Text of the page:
Answering every new customer’s 4 key questions

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If your prospective customer is seriously evaluating a new project that involves both a significant investment and a change to their existing approach or environment, it is close-to-inevitable that they will be seeking clear answers to 4 key questions (and a clear consensus across all key members of their decision-making and approval stakeholder groups) before they will be prepared to make a commitment:

  1. WHY do they need to CHANGE (rather than stay on their current path)?
  2. WHY should they choose YOU (rather than any other option)?
  3. WHY do they need to act NOW (rather than later)?
  4. WHY should they APPROVE this project (rather than a competing investment - who will benefit, and how)?

If there is any uncertainty, ambiguity, lack of substance or doubt about any of the answers, your prospective customer is likely (at best) to delay their decision until things have been resolved, or to abandon their project and stick with the status quo (statistically the most common outcome).

That's why it is so important that salespeople follow a process that ensures that all of these elements are covered in their sales conversations and captured in their proposal to the customer - and it's why we've updated our "why commit" value story framework...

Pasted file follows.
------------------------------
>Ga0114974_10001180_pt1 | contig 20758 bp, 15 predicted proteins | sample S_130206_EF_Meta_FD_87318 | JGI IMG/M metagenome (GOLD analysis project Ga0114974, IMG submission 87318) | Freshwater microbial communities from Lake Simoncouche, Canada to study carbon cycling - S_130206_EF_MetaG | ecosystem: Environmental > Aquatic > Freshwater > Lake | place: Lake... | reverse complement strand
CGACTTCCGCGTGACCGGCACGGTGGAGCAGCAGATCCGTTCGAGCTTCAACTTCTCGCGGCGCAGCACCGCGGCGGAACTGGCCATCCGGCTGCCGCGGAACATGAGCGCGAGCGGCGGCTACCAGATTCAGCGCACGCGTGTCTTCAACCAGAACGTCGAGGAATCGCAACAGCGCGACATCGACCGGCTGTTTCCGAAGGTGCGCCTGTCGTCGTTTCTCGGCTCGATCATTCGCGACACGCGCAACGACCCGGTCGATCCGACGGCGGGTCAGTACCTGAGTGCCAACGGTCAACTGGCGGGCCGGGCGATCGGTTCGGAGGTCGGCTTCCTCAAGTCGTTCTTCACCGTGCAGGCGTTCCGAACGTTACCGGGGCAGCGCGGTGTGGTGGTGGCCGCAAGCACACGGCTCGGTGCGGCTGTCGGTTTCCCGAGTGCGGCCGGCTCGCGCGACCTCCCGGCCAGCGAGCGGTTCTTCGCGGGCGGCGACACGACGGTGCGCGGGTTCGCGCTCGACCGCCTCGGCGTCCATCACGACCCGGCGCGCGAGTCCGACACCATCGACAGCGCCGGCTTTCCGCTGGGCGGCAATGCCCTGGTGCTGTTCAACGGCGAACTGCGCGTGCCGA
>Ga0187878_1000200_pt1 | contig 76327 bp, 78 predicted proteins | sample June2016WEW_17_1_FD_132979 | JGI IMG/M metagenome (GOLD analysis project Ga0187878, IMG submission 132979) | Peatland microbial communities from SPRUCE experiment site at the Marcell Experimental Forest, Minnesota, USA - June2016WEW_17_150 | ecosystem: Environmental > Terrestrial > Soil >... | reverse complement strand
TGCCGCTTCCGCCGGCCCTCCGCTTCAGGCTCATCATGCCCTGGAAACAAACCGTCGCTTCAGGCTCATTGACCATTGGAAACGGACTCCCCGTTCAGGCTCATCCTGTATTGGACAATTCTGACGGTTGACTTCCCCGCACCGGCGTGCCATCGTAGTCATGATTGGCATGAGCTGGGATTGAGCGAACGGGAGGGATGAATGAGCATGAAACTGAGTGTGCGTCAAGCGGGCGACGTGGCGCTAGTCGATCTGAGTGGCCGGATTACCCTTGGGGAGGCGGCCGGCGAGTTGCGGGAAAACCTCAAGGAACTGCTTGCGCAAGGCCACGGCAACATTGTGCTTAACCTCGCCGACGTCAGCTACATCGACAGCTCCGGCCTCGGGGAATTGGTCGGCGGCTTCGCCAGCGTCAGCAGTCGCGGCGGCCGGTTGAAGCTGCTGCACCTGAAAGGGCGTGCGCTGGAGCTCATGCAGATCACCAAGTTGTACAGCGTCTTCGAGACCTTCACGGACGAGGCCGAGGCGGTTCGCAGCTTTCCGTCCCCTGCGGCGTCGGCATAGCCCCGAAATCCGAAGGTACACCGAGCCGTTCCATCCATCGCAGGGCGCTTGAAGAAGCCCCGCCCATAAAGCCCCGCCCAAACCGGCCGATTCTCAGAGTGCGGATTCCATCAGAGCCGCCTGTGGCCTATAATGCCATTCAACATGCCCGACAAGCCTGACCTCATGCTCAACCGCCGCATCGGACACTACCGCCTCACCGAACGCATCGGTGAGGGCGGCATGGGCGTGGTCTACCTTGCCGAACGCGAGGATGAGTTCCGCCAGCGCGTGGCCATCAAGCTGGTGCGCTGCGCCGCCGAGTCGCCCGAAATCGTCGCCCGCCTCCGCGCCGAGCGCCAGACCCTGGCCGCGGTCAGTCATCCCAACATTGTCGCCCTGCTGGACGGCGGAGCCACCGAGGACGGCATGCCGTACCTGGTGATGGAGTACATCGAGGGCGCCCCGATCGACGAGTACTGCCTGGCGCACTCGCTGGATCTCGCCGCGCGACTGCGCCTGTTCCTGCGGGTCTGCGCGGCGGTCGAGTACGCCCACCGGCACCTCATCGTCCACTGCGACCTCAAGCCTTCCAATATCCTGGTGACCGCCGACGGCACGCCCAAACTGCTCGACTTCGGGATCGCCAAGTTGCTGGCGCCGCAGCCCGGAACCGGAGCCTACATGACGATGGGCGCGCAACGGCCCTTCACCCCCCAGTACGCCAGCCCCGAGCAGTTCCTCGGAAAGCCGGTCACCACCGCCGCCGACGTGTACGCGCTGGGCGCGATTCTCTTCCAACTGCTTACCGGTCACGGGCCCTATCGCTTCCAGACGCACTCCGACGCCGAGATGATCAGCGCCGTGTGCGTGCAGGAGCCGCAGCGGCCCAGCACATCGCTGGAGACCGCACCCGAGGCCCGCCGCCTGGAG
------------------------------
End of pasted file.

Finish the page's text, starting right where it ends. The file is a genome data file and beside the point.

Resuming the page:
Here are all the elements that support these four questions. If you'd like to receive a copy of the full framework, please drop me a line at [email protected]:

Question 1: WHY do they need to CHANGE (rather than stay on their current path)?

Your goal in answering this question must be to establish the strongest possible contrast (and the widest possible outcome gap) between sticking with their current business situation (i.e., the status quo) and their desired business outcome(s). This is usually best established using the following sequence:

Current Business Situation (Status Quo)

Briefly summarise the most significant issues your prospective customer has acknowledged they need to fix, avoid or accomplish, focusing on the ones you are particularly expert in dealing with.

Negative Business Consequences (Pain = The Cost of Inaction)

Summarise the key costs and consequences (such as avoidable cost, lost revenue, delay and/or risk, reduced productivity and/or customer satisfaction, and so on) associated with their current situation.

Desired Business Outcome(s)

Summarise the different and better desired business outcome(s) your customer is seeking, focusing on the ones your organisation is uniquely good at addressing.

Positive Business Benefits (Gain = The Benefits of Change)

Above and beyond addressing the costs of inaction, highlight the additional benefits associated with achieving their desired outcomes, focusing on the ones you are uniquely good at delivering.

Relationship to Strategic Initiatives

How does this issue relate to and affect their high-level strategic issues initiatives and priorities? What is the issue stopping them from doing? What would resolving the issue enable them to achieve?